SUMMARY / RELATED TOPICS

Thrombosis

Thrombosis is the formation of a blood clot inside a blood vessel, obstructing the flow of blood through the circulatory system. When a blood vessel is injured, the body uses platelets and fibrin to form a blood clot to prevent blood loss; when a blood vessel is not injured, blood clots may form in the body under certain conditions. A clot, or a piece of the clot, that breaks free and begins to travel around the body is known as an embolus. Thrombosis may occur in arteries. Venous thrombosis leads to congestion of the affected part of the body, while arterial thrombosis affects the blood supply and leads to damage of the tissue supplied by that artery. A piece of either an arterial or a venous thrombus can break off as an embolus which can travel through the circulation and lodge somewhere else as an embolism; this type of embolism is known as a thromboembolism. Complications can arise. An arterial embolus may travel further down the affected blood vessel where it can lodge as an embolism. Thrombosis is defined by the type of blood vessel affected and the precise location of the blood vessel or the organ supplied by it.

Deep vein thrombosis is the formation of a blood clot within a deep vein. It most affects leg veins, such as the femoral vein. Three factors are important in the formation of a blood clot within a deep vein—these are the rate of blood flow, the thickness of the blood and qualities of the vessel wall. Classical signs of DVT include swelling and redness of the affected area. Paget-Schroetter disease or upper extremity DVT is the obstruction of an arm vein by a thrombus; the condition comes to light after vigorous exercise and presents in younger, otherwise healthy people. Men are affected more than women. Budd-Chiari syndrome is the blockage of a hepatic vein or of the hepatic part of the inferior vena cava; this form of thrombosis presents with abdominal pain and enlarged liver. Treatment varies between surgical intervention by the use of shunts. Portal vein thrombosis affects the hepatic portal vein, which can lead to portal hypertension and reduction of the blood supply to the liver, it happens in the setting of another disease such as pancreatitis, diverticulitis or cholangiocarcinoma.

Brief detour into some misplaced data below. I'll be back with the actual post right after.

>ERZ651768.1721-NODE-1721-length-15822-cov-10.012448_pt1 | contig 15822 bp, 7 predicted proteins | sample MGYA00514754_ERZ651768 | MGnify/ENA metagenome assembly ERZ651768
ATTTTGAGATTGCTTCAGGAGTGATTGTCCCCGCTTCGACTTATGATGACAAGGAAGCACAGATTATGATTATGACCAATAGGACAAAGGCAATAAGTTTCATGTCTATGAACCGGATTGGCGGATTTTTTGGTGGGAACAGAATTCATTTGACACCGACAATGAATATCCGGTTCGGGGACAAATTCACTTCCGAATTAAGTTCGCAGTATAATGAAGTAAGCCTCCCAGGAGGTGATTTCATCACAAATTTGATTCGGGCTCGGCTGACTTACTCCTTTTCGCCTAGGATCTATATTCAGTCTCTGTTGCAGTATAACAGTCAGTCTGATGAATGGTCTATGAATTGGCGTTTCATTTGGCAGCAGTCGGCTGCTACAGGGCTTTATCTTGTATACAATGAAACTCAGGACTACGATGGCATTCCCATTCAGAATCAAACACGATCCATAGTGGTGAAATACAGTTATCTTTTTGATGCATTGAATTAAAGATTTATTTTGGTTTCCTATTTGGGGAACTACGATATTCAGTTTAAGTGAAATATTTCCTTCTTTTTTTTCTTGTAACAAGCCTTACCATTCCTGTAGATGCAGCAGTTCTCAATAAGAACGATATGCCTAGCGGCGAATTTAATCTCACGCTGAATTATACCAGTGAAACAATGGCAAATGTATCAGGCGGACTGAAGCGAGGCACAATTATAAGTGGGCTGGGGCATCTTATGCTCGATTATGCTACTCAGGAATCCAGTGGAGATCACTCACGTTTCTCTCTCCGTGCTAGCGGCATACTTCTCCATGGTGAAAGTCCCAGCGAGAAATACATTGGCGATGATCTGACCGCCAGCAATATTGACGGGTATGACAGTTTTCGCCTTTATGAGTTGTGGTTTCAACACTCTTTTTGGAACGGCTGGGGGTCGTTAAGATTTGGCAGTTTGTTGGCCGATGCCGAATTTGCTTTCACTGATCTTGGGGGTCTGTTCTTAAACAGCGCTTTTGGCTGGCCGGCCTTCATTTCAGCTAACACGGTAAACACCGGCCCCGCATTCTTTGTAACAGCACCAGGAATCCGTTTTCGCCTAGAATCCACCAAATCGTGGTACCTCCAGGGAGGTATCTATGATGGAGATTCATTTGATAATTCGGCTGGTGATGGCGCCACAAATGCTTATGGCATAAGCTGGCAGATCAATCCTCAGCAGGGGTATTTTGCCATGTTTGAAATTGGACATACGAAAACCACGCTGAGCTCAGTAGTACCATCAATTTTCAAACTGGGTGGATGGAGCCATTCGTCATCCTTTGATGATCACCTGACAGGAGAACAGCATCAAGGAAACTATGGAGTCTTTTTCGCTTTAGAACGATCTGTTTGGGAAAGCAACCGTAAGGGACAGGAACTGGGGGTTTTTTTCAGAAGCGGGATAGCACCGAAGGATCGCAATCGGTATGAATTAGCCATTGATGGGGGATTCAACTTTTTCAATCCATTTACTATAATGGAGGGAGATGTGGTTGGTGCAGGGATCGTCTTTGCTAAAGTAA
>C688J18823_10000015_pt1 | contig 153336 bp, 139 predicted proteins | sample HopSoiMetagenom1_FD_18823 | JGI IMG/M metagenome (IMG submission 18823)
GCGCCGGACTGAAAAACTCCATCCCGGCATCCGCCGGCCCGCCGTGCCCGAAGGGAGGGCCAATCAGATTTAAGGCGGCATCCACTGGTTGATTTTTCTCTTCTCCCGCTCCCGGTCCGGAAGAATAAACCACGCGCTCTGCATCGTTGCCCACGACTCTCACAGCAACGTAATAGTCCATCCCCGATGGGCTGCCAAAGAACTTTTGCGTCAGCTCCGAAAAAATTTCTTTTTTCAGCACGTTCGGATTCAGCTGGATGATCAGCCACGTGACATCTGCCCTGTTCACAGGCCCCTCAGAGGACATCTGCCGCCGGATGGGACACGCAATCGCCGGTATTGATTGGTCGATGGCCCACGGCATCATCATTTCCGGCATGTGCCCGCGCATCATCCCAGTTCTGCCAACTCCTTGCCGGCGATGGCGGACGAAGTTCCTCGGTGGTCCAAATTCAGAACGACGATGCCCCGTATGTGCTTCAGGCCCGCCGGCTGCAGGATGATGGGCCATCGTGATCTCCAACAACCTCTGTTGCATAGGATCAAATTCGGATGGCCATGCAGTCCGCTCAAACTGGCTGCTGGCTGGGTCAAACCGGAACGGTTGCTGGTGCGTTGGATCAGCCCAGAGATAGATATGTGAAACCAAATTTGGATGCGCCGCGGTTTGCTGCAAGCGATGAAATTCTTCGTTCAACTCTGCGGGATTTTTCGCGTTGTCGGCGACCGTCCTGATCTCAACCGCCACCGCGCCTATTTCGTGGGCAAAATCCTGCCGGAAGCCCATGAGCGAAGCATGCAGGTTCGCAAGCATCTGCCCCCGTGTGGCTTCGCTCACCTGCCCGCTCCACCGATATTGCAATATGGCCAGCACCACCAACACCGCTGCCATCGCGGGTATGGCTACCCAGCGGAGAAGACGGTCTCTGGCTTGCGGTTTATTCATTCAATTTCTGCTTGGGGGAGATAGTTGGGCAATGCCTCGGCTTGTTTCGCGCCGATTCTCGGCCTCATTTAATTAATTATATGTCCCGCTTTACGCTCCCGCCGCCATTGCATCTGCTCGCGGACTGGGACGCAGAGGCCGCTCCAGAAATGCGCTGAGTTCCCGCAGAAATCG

Renal vein thrombosis is the obstruction of the renal vein by a thrombus. This tends to lead to reduced drainage from the kidney. Cerebral venous sinus thrombosis is a rare form of stroke which results from the blockage of the dural venous sinuses by a thrombus. Symptoms may include headache, abnormal vision, any of the symptoms of stroke such as weakness of the face and limbs on one side of the body and seizures; the diagnosis is made with a CT or MRI scan. The majority of persons affected make a full recovery; the mortality rate is 4.3%. Jugular vein thrombosis is a condition that may occur due to infection, intravenous drug use or malignancy. Jugular vein thrombosis can have a varying list of complications, including: systemic sepsis, pulmonary embolism, papilledema. Though characterized by a sharp pain at the site of the vein, it can prove difficult to diagnose, because it can occur at random. Cavernous sinus thrombosis is a specialised form of cerebral venous sinus thrombosis, where there is thrombosis of the cavernous sinus of the basal skull dura, due to the retrograde spread of infection and endothelial damage from the danger triangle of the face.